Reduced Charges in Indio
Serving Clients throughout the Palm Desert
Following a conviction of a crime, one post conviction relief solution could include reducing the offense from a felony to a misdemeanor. An offense is eligible for a reduction from a felony to a misdemeanor if it is a “wobbler” offense and a punishment other than imprisonment in state prison was imposed. It is important to hire an attorney experienced in post-conviction relief to help determine whether Penal Code 17(b) relief suits your case and stated goals. At the Law Offices of Anastacio De La Cruz, we can help you explore your options and get the best possible outcome for your case.
Which Charges Are Eligible?
Charges are reduced when it becomes clear that, while the defendant may be guilty, they are not a threat to public safety. Your post conviction relief lawyer can help you demonstrate that you are not a risk and that you should be allowed to have a lesser sentence.
Felonies may be reduced to misdemeanors if:
- Your punishment was something other than jail
- Your offense was designated to be a misdemeanor in the Juvenile Justice system
- You are granted probation and your charge is reduced to misdemeanor status
It is important to contact an experienced criminal defense attorney and learn more about your options.
Schedule your consultation now by calling (760) 610-0606.
Reduction From 365 Day to 364 Day Misdemeanor
Penal Code section 18.5(a) states, “every offense which is prescribed by any law of the state to be punishable by imprisonment in a county jail up to or not exceeding one year shall be punishable by imprisonment in a county jail for a period not to exceed 364 days.”
A motion to modify a sentence under Section 18.5 can have significant impact on your future. For example, some offenses are only classified as aggravated felonies if a sentence of at least one year is imposed. Penal Code section 18.5 can assist in reducing theft and crimes of violence to avoid their classification as aggravated felonies, helping with immigration decisions.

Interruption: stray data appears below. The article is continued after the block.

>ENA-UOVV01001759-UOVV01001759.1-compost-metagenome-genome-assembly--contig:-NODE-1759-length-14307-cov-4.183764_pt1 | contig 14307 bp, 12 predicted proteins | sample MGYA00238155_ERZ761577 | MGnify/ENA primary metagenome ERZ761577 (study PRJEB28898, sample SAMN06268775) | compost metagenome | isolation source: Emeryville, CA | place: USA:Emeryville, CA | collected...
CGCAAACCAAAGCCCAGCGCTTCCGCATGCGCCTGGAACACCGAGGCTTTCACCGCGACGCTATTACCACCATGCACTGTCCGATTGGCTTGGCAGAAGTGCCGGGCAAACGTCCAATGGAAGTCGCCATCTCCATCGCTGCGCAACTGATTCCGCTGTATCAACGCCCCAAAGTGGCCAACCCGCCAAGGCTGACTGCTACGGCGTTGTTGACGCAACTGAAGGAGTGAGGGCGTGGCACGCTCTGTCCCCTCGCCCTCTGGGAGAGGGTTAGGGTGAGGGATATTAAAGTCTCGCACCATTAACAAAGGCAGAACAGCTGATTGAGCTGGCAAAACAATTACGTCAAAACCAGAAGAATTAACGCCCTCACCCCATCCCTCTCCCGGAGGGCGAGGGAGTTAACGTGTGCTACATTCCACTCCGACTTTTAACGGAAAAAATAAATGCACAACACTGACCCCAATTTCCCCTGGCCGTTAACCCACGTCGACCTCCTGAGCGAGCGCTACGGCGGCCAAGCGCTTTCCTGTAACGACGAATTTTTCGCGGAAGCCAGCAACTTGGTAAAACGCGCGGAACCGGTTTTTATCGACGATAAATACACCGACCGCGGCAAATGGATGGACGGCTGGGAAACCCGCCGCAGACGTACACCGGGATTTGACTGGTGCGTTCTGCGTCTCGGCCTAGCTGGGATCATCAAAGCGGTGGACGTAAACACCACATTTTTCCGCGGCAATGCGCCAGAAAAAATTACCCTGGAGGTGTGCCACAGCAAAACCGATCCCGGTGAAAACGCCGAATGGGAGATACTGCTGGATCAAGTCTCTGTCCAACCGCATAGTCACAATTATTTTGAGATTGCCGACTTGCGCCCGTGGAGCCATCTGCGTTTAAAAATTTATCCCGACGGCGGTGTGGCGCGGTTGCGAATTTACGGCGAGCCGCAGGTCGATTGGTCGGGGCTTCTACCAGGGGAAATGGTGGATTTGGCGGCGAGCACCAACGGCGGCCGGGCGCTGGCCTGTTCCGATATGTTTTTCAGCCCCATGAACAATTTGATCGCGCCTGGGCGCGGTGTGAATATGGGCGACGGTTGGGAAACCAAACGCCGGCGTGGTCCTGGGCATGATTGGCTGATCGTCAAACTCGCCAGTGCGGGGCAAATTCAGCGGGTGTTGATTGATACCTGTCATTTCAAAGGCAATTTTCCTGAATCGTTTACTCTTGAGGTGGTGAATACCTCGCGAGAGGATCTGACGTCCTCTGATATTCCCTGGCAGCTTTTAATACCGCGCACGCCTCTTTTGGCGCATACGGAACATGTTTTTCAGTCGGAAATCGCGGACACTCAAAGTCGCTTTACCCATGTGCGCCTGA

This form of relief is often used in conjunction with PC 1203.4 and 17(b), and it is crucial that one hires an attorney experienced in post-conviction relief to help determine whether Penal Code 18.5 relief suits your case and stated goals.
A True Example of a Successful 17(b) Motion
Mr. White, a long time legal permanent resident, had been convicted in 2012 for felony charge which was considered a crime involving moral turpitude. While he never served any actual jail time, he received a suspended sentence of two years, so immigration authorities classified this as an “aggravated felony” in immigration court for which deportation is mandatory.
Mr. De La Cruz fought the immigration (deportation) case using Penal Code Section 17(b), combined with Penal Code Section 18.5. As a result, Mr. White was no longer deportable and his case was administratively closed. Mr. White was free to continue to live his life lawfully in the United States with his family.
This intersection between criminal and immigration law is known as crim-imm, or “crimigration,” and is a focal point of Mr. De La Cruz’ law practice.
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